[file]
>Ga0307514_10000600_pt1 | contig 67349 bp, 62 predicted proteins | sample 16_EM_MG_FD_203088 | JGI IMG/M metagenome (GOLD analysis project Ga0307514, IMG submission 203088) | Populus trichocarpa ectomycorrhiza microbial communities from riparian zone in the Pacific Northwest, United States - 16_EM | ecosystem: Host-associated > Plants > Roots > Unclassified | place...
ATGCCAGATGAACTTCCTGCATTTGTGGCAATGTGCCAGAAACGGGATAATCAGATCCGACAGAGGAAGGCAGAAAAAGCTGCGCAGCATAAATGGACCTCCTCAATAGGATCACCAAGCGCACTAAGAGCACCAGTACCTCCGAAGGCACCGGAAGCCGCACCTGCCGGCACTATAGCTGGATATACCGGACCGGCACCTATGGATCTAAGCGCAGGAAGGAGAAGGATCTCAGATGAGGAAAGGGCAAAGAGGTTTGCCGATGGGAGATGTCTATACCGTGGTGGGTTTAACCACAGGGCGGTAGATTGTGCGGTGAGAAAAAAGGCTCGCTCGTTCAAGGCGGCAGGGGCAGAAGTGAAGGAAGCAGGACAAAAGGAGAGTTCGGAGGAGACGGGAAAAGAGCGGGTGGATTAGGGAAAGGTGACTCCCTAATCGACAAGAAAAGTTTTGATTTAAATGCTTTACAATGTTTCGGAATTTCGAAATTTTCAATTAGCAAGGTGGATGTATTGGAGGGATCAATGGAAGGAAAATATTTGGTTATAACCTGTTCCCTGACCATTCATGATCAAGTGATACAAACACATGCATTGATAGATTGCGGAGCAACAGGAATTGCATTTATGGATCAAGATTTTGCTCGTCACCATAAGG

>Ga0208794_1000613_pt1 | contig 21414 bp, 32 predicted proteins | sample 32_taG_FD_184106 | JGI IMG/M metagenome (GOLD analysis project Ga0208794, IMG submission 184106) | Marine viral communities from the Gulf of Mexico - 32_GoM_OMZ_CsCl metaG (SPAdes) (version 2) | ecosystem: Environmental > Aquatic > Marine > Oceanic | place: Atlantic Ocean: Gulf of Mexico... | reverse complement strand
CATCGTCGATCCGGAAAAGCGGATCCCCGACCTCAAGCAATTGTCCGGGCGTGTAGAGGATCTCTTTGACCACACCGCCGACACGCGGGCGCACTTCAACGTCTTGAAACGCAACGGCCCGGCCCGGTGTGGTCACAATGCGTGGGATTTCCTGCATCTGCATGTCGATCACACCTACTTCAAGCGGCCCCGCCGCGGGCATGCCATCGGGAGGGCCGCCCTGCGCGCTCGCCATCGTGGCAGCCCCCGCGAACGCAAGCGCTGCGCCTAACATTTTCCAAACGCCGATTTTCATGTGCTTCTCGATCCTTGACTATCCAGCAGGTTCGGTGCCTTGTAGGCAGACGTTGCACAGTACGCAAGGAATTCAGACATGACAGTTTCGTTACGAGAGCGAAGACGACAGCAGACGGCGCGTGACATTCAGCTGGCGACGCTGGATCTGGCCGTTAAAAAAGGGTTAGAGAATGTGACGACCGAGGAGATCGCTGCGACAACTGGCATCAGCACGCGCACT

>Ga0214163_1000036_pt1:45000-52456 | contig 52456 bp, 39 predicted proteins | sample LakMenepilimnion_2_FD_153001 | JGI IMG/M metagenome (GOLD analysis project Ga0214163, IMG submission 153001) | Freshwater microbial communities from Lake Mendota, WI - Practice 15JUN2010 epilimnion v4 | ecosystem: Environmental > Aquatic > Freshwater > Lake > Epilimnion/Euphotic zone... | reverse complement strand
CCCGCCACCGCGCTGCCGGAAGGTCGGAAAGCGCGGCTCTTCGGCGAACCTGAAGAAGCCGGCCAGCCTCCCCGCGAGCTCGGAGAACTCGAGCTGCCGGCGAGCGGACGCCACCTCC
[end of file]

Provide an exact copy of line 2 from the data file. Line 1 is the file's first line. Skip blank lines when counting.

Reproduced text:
ATGCCAGATGAACTTCCTGCATTTGTGGCAATGTGCCAGAAACGGGATAATCAGATCCGACAGAGGAAGGCAGAAAAAGCTGCGCAGCATAAATGGACCTCCTCAATAGGATCACCAAGCGCACTAAGAGCACCAGTACCTCCGAAGGCACCGGAAGCCGCACCTGCCGGCACTATAGCTGGATATACCGGACCGGCACCTATGGATCTAAGCGCAGGAAGGAGAAGGATCTCAGATGAGGAAAGGGCAAAGAGGTTTGCCGATGGGAGATGTCTATACCGTGGTGGGTTTAACCACAGGGCGGTAGATTGTGCGGTGAGAAAAAAGGCTCGCTCGTTCAAGGCGGCAGGGGCAGAAGTGAAGGAAGCAGGACAAAAGGAGAGTTCGGAGGAGACGGGAAAAGAGCGGGTGGATTAGGGAAAGGTGACTCCCTAATCGACAAGAAAAGTTTTGATTTAAATGCTTTACAATGTTTCGGAATTTCGAAATTTTCAATTAGCAAGGTGGATGTATTGGAGGGATCAATGGAAGGAAAATATTTGGTTATAACCTGTTCCCTGACCATTCATGATCAAGTGATACAAACACATGCATTGATAGATTGCGGAGCAACAGGAATTGCATTTATGGATCAAGATTTTGCTCGTCACCATAAGG